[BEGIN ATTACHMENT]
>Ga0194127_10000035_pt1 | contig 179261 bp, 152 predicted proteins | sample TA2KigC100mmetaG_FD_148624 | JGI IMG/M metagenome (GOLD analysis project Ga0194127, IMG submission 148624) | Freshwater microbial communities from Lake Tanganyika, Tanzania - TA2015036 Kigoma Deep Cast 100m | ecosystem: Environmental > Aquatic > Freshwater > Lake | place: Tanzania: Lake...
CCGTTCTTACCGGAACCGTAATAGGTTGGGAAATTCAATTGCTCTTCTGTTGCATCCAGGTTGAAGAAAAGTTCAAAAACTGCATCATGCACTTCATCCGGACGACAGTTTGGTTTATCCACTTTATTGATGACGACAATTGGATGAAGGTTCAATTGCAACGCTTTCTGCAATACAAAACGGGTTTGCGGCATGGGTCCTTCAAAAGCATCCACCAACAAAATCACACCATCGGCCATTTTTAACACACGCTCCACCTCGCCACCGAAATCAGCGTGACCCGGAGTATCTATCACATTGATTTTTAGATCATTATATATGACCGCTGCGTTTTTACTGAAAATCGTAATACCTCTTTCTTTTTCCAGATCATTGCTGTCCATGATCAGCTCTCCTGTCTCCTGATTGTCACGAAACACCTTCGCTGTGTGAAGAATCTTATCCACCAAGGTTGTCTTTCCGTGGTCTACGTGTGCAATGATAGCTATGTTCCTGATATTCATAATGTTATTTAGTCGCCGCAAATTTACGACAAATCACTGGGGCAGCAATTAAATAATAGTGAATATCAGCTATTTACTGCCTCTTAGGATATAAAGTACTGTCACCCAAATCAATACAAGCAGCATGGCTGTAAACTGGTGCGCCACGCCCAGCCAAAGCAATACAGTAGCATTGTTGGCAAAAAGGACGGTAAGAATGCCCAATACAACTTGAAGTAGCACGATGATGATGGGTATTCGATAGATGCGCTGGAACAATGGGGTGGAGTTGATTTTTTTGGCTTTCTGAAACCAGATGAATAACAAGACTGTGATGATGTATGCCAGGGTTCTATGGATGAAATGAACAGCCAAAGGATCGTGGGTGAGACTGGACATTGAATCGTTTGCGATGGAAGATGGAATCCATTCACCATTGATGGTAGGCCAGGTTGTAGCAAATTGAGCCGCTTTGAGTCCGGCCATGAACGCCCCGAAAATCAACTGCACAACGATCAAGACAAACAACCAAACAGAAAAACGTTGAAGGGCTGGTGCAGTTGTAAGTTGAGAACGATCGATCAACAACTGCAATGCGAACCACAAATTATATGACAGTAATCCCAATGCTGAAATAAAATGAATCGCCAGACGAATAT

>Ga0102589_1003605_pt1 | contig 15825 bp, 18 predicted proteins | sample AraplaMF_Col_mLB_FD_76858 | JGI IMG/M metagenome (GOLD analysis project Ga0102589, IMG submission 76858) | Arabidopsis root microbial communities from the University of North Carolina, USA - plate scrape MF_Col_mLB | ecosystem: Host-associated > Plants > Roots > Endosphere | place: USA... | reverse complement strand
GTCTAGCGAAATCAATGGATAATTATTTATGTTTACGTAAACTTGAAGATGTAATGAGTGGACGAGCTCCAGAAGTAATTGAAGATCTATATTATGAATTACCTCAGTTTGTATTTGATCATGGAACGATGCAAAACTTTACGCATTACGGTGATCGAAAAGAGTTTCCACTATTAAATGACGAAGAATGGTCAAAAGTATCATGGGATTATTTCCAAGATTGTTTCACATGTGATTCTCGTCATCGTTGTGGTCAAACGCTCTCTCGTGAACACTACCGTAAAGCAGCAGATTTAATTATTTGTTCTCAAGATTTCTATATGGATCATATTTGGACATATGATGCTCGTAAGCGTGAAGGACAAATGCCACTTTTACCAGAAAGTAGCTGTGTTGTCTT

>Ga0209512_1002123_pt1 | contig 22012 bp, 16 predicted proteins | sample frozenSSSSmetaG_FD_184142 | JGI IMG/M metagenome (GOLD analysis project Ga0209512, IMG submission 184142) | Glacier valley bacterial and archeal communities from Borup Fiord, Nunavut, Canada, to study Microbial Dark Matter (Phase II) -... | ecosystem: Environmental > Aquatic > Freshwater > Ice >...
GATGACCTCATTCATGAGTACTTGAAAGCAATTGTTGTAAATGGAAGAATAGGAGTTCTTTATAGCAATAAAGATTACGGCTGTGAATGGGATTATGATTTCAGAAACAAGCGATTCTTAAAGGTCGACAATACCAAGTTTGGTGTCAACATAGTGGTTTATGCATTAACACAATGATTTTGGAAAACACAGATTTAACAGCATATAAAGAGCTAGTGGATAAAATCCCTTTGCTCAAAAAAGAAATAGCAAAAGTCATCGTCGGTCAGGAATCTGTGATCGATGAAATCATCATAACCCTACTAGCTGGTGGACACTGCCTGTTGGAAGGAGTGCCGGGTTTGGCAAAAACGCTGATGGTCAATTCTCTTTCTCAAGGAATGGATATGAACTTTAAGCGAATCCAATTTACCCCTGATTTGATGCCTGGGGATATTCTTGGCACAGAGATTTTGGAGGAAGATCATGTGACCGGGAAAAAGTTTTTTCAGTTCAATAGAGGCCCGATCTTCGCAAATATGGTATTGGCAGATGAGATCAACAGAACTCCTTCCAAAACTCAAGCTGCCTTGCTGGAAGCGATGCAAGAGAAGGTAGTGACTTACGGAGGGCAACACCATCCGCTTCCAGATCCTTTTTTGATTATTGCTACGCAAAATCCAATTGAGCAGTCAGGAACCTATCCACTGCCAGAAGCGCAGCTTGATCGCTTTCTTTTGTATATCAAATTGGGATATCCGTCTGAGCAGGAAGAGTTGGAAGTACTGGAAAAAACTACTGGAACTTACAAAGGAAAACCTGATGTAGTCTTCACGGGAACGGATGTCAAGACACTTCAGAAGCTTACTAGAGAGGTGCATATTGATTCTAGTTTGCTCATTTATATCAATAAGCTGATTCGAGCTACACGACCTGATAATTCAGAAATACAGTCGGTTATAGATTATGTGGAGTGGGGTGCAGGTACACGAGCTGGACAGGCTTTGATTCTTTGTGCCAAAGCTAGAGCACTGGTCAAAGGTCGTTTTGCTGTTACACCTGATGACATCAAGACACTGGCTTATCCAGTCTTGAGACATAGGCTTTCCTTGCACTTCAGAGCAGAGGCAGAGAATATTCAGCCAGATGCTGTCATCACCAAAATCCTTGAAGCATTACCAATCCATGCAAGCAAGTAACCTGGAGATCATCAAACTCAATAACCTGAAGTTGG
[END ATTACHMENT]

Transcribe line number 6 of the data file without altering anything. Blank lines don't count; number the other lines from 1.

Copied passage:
GATGACCTCATTCATGAGTACTTGAAAGCAATTGTTGTAAATGGAAGAATAGGAGTTCTTTATAGCAATAAAGATTACGGCTGTGAATGGGATTATGATTTCAGAAACAAGCGATTCTTAAAGGTCGACAATACCAAGTTTGGTGTCAACATAGTGGTTTATGCATTAACACAATGATTTTGGAAAACACAGATTTAACAGCATATAAAGAGCTAGTGGATAAAATCCCTTTGCTCAAAAAAGAAATAGCAAAAGTCATCGTCGGTCAGGAATCTGTGATCGATGAAATCATCATAACCCTACTAGCTGGTGGACACTGCCTGTTGGAAGGAGTGCCGGGTTTGGCAAAAACGCTGATGGTCAATTCTCTTTCTCAAGGAATGGATATGAACTTTAAGCGAATCCAATTTACCCCTGATTTGATGCCTGGGGATATTCTTGGCACAGAGATTTTGGAGGAAGATCATGTGACCGGGAAAAAGTTTTTTCAGTTCAATAGAGGCCCGATCTTCGCAAATATGGTATTGGCAGATGAGATCAACAGAACTCCTTCCAAAACTCAAGCTGCCTTGCTGGAAGCGATGCAAGAGAAGGTAGTGACTTACGGAGGGCAACACCATCCGCTTCCAGATCCTTTTTTGATTATTGCTACGCAAAATCCAATTGAGCAGTCAGGAACCTATCCACTGCCAGAAGCGCAGCTTGATCGCTTTCTTTTGTATATCAAATTGGGATATCCGTCTGAGCAGGAAGAGTTGGAAGTACTGGAAAAAACTACTGGAACTTACAAAGGAAAACCTGATGTAGTCTTCACGGGAACGGATGTCAAGACACTTCAGAAGCTTACTAGAGAGGTGCATATTGATTCTAGTTTGCTCATTTATATCAATAAGCTGATTCGAGCTACACGACCTGATAATTCAGAAATACAGTCGGTTATAGATTATGTGGAGTGGGGTGCAGGTACACGAGCTGGACAGGCTTTGATTCTTTGTGCCAAAGCTAGAGCACTGGTCAAAGGTCGTTTTGCTGTTACACCTGATGACATCAAGACACTGGCTTATCCAGTCTTGAGACATAGGCTTTCCTTGCACTTCAGAGCAGAGGCAGAGAATATTCAGCCAGATGCTGTCATCACCAAAATCCTTGAAGCATTACCAATCCATGCAAGCAAGTAACCTGGAGATCATCAAACTCAATAACCTGAAGTTGG